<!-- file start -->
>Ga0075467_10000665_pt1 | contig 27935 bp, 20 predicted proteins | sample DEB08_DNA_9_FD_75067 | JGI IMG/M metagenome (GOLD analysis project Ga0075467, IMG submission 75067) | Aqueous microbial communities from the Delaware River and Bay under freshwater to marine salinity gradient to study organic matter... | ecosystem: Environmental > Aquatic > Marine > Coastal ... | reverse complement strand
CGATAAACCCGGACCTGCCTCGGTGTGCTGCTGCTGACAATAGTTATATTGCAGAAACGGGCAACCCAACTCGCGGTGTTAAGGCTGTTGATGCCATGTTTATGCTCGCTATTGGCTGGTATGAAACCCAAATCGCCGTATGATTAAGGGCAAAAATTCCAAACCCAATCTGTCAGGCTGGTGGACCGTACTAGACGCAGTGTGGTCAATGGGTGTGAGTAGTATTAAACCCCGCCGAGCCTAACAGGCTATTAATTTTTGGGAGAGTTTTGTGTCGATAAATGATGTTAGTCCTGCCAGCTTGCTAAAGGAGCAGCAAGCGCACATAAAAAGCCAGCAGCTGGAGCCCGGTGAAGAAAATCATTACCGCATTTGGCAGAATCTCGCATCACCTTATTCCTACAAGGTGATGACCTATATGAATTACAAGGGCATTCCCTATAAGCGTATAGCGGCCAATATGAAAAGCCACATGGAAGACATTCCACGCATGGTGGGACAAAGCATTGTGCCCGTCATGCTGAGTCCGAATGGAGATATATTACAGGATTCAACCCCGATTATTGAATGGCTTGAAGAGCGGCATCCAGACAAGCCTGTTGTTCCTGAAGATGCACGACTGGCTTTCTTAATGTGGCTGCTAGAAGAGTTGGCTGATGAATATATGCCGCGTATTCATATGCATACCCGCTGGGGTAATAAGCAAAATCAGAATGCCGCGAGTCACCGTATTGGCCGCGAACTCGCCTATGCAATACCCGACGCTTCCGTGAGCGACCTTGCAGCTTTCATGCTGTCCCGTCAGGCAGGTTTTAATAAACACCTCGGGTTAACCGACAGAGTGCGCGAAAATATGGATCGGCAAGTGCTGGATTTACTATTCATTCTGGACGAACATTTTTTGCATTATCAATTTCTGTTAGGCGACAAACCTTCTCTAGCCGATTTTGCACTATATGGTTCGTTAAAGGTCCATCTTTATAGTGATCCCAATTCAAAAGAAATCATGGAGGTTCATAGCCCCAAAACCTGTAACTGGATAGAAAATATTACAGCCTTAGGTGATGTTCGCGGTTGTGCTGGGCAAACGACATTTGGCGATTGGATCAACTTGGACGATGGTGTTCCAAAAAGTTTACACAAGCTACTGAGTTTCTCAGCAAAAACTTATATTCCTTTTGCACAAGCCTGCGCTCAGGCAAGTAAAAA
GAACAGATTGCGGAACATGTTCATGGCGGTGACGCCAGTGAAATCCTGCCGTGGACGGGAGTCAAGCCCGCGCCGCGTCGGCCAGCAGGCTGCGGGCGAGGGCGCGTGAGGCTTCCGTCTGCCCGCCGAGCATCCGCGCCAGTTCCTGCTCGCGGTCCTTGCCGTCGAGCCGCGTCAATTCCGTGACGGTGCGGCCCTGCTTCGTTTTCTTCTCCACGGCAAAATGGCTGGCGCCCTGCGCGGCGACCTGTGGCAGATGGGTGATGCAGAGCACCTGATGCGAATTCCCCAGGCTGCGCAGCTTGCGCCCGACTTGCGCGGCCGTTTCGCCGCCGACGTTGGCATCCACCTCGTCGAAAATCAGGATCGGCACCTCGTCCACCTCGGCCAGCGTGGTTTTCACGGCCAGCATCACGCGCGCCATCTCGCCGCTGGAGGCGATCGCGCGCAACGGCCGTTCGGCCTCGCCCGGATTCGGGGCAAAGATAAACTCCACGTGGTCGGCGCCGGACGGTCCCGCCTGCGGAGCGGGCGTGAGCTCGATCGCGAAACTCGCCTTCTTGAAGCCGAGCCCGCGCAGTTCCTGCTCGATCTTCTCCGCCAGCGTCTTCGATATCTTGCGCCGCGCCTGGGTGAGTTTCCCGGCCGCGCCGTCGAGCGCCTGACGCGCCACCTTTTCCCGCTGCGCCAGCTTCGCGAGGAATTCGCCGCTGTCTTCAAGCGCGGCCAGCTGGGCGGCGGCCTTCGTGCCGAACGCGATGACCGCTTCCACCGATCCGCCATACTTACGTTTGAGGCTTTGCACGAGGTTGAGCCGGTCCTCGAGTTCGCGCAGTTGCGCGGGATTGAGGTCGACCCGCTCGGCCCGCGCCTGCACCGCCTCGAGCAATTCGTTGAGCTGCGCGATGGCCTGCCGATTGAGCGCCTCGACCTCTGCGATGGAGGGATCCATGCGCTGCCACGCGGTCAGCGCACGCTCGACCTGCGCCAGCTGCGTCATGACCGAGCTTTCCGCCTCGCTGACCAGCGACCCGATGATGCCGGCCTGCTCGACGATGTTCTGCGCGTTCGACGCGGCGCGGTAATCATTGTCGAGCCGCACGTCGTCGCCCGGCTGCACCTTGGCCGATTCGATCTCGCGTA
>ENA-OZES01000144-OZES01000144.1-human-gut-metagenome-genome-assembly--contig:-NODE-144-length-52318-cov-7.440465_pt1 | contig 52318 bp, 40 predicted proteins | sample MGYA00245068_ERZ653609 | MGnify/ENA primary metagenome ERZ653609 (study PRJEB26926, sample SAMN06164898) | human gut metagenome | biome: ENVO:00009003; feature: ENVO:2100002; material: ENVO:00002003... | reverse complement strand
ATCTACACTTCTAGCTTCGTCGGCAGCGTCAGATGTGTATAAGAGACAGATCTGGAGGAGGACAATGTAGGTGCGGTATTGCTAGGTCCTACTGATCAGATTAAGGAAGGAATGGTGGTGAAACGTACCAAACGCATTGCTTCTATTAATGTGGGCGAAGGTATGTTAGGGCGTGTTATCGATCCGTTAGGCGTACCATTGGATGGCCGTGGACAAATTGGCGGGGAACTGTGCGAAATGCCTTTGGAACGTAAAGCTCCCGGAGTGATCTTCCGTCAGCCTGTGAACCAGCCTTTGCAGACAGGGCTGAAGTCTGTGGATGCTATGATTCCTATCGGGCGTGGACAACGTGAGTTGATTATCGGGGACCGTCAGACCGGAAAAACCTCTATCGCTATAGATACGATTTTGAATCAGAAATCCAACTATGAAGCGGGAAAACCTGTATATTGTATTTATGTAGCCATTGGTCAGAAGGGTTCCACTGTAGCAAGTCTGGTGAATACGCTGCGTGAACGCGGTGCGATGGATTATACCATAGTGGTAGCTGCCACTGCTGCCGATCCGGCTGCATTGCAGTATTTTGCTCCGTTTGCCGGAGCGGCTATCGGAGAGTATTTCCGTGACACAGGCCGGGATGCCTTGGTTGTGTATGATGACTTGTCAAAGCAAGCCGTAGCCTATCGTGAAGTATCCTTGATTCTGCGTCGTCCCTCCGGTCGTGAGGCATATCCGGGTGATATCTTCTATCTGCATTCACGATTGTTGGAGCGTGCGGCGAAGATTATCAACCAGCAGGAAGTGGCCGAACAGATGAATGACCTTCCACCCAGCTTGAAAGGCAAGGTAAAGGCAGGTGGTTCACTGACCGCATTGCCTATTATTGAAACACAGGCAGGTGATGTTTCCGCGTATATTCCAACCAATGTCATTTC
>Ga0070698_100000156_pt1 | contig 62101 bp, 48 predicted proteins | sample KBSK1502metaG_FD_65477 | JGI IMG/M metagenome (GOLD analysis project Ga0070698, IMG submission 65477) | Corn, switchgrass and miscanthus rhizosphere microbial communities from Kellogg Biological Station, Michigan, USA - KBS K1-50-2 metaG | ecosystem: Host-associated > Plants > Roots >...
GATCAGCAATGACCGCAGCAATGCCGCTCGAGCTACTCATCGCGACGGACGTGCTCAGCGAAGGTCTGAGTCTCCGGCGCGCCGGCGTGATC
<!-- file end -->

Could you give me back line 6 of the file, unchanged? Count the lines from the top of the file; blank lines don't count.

>Ga0070698_100000156_pt1 | contig 62101 bp, 48 predicted proteins | sample KBSK1502metaG_FD_65477 | JGI IMG/M metagenome (GOLD analysis project Ga0070698, IMG submission 65477) | Corn, switchgrass and miscanthus rhizosphere microbial communities from Kellogg Biological Station, Michigan, USA - KBS K1-50-2 metaG | ecosystem: Host-associated > Plants > Roots >...